Today's blog post is brought to you by belly dance. I haven't been blogging much lately. Partly because I've been so busy; partly because I've had issues with my wrist and neck again; but mostly because I have been reconsidering why I blog and what I blog about. This blog began as something for myself, then sort of transformed into a food and fitness blog. I feel like what I was missing from the equation was the living part. Eating happy, moving happy and living happy. On that note, I bring you my first official living happy post!
I've mentioned that I dance on my blog a few times, but I've never devoted a whole post to one of my most favorite things and one of the most important aspects of my life. Hopefully after you read this post, you will have a better understanding and appreciation of the dance form.
My own personal story: I started dancing in 2008 with two friends. We decided to take a dance class and since I had just recently had knee surgery we thought belly dance would be fun and not too hard on the knees. Like most people, we didn't know much about the dance form. We knew there were shimmies and belly rolls and that the women wear bright costumes! I'll be honest, that is pretty much all I knew! (Thankfully I now know, understand and appreciate the complexities and varietes of belly dance.) After one session of belly dance we were hooked. Partly because it was fun, partly because we got to spend time together, but I think mainly because of how it made us feel. Dance inherently feels good. Humans can't help but tap their feet or nod their head with the beat of the music. Belly dance provides an opportunity for women to feel beautiful, authentic, and connected. It reminds you of the abilities and power of your body. It brings women together. How can you say no to that?
Not only that, we had an awesome teacher: Donna Cucheran (Hala). Donna continues to this day to be my mentor, teacher, and, most importantly, my friend. Donna did more than just show us the moves; she broke down each movement and asked us what muscles we THOUGHT we were using and then explained which muscles we SHOULD be using. Plus, she always explained the history of the movement and where it was from. Donna asked if our class would like to perform at the spring halfa (recital) and for some reason the three of us said yes. We danced to this song.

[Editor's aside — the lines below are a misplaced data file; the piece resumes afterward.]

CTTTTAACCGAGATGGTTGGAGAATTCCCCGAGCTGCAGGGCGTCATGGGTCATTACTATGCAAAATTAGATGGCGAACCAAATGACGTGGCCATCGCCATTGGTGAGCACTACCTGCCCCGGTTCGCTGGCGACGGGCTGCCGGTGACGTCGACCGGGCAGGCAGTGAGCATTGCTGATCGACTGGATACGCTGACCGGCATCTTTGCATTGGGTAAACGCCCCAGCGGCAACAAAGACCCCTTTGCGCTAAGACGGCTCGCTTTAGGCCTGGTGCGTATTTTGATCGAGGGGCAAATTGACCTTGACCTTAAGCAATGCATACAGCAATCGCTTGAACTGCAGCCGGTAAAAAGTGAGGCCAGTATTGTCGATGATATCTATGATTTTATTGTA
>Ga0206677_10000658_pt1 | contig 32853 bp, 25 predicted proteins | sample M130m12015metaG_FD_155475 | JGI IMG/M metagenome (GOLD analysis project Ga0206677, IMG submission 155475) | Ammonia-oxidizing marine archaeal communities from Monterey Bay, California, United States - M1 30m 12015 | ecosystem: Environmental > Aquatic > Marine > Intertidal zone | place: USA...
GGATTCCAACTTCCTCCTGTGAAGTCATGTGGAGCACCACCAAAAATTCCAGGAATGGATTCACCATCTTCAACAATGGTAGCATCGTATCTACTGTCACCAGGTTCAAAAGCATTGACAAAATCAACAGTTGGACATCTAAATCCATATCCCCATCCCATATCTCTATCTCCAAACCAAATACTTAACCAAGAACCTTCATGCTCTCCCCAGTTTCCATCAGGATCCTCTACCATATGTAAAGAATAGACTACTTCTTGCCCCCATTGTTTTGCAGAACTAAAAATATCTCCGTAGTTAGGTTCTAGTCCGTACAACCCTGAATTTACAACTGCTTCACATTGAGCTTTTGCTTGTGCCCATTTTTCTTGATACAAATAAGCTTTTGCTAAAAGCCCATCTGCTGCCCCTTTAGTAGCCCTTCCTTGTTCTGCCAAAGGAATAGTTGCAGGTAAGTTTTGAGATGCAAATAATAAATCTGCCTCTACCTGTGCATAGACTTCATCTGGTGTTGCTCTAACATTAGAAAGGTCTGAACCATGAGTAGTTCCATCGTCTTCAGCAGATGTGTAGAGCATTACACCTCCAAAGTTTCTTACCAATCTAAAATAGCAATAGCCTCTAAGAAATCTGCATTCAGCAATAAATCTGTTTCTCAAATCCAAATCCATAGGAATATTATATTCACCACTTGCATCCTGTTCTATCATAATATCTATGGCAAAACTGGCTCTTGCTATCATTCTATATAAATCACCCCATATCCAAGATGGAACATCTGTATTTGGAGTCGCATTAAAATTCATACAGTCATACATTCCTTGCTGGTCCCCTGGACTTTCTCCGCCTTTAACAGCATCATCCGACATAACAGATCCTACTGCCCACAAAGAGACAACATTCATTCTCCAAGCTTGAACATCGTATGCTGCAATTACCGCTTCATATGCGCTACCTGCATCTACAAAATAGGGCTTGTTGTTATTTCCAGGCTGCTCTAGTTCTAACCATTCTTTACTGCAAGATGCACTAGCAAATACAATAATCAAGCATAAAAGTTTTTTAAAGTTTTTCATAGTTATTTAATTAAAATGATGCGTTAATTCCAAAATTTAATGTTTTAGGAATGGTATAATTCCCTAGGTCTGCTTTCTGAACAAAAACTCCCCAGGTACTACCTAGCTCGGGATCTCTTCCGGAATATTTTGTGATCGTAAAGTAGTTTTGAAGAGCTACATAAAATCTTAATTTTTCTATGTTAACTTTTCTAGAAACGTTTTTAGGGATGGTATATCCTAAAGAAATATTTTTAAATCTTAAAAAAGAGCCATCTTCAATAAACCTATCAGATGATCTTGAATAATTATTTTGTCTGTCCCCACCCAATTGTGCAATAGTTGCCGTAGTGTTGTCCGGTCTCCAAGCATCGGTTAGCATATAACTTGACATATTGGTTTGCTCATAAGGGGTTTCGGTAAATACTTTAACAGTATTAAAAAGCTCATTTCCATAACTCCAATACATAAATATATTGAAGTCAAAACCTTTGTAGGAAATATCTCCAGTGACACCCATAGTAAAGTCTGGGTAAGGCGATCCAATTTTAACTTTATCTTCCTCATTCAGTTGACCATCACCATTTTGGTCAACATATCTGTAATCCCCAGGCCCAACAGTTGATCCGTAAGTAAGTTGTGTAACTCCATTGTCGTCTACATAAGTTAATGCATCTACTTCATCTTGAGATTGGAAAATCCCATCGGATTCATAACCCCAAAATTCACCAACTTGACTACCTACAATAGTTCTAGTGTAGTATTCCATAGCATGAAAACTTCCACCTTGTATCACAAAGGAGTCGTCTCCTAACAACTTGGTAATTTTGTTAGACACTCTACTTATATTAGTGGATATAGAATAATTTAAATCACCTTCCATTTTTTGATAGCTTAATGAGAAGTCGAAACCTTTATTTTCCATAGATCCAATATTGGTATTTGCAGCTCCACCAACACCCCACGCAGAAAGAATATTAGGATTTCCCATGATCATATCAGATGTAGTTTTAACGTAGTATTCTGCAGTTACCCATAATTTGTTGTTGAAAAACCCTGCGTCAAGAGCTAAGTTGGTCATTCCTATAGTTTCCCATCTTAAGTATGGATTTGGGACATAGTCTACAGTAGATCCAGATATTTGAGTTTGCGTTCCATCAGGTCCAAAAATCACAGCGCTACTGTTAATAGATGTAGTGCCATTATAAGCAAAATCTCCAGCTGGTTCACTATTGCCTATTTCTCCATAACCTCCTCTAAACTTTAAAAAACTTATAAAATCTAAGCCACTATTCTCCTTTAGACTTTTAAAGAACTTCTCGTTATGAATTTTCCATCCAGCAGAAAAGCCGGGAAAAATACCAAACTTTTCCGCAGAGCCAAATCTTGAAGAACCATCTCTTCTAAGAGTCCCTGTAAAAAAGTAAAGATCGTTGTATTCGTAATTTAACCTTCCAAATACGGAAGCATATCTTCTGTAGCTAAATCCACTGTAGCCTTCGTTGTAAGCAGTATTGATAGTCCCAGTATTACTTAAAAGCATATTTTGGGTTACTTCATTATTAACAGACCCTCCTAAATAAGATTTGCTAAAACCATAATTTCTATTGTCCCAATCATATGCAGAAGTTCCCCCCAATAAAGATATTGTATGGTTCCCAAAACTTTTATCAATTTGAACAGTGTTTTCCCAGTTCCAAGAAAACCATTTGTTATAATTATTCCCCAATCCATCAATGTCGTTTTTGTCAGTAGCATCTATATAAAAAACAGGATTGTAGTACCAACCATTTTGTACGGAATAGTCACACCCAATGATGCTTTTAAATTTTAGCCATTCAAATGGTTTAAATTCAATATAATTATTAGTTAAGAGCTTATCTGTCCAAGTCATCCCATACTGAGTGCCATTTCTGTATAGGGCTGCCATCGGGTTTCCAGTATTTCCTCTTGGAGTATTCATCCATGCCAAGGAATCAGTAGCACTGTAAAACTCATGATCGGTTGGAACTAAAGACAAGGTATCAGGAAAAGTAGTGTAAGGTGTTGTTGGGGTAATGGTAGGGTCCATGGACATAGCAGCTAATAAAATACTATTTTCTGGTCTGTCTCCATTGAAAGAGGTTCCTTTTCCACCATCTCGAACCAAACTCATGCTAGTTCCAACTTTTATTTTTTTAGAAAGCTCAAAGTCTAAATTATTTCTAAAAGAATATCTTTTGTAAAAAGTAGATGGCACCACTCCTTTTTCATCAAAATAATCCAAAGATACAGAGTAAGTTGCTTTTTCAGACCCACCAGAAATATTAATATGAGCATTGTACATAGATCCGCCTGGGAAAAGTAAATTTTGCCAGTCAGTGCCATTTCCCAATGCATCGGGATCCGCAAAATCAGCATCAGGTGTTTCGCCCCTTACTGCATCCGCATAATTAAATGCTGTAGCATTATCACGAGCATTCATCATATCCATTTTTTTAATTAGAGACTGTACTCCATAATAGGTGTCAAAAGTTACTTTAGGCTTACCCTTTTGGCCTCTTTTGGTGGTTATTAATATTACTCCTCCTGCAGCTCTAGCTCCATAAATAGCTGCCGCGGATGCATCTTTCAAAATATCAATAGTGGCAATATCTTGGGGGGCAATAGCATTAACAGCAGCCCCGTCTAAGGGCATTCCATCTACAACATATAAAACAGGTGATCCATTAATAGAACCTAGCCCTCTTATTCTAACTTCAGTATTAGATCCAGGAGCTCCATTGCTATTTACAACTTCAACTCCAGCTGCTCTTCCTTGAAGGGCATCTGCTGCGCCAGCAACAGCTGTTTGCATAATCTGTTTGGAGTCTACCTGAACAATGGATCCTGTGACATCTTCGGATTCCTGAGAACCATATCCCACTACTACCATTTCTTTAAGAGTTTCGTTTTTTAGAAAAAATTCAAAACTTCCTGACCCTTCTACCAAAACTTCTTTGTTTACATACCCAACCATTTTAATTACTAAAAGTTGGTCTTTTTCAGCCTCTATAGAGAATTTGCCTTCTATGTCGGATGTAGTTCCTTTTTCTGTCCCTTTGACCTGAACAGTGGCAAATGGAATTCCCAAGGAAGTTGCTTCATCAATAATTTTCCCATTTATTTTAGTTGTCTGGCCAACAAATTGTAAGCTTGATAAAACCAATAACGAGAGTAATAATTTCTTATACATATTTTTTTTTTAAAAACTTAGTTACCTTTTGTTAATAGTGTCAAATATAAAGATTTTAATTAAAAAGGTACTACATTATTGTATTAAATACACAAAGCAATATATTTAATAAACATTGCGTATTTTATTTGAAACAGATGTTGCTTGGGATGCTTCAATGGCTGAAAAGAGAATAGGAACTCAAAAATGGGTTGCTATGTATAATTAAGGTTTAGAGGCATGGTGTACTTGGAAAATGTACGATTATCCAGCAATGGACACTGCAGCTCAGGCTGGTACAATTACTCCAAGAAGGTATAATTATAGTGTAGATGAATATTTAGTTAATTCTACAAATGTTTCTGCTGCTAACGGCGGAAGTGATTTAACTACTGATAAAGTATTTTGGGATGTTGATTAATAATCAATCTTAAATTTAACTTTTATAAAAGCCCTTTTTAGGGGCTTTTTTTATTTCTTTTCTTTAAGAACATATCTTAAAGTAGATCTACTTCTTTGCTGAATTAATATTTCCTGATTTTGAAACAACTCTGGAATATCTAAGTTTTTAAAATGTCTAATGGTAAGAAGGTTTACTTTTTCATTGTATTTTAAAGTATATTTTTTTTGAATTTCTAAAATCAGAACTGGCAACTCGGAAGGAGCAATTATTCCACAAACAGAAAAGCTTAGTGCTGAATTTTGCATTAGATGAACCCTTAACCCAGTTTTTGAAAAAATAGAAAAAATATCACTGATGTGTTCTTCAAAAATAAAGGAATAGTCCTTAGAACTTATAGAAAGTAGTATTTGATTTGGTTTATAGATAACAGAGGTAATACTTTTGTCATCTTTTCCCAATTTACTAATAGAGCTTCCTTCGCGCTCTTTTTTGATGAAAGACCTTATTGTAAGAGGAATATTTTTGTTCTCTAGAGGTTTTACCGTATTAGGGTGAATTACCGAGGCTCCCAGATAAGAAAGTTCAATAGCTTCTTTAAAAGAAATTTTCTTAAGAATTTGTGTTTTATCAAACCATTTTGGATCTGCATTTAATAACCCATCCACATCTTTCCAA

Tarkan will always have a place in my heart!
The rest is history. I've never looked back, and never stopped dancing. After taking beginner classical classes, we moved onto Tribal (improvisational group dance) and Folkloric (a variety of different styles of dance, often considered the more "earthy" and "grounded" compared to other styes. Think of it as the "dance of the everyday people.") Safe to say, explaining in depth the differences between the all the styles of belly dance would consists of MANY blog posts. The point I am getting at here is that the dance form allowed me to explore and figure out what I liked. I've also met some of the most amazing women and made lifelong friends. Currently, I am the newest member of the local dance troupe Nomadic Tapestry.
Sarah, Donna and I (Nomadic Tapestry) in Calgary!
I mainly study the Jamila Salimpour Format (the mother of belly dance in North America) and her daughter Suhaila Salimpour`s format. The reason for their formats and school of belly dance can best be summarized in this quote from the website:
"Suhaila realized the necessity to create an organized system for teaching and training. Rather than trying to integrate Middle Eastern Dance with Ballet or Jazz, she wanted to create the respect, knowledge, mentorship and training methodology she experienced in her studies to preserve the quality and longevity of the dance form."
If you are super interested, watch this fantastic documentary from the 1970s about Jamila and her troupe Bal Anat.
I'm not writing this blog post in the hopes that you jump on the belly dance wagon (although I think its a great idea). I'm really writing this to expand on a bigger idea: the importance of passion in life. My blog focuses on food, exercise and life. When I joined Nomadic Tapestry, I had a realization of the importance of following your passion. For years I limited myself: diets, exercise regimes, lack of confidence, pre-conceived notions of what I thought I was supposed to do. Dance has so altered my own understanding of myself, my life, my possibilities and my future. Thanks to shimmies, back bends and finger cymbals, I have a new perspective and life. Find your passion. Or at the very least, do what Ellen has her audience do everyday: DANCE! (right now!)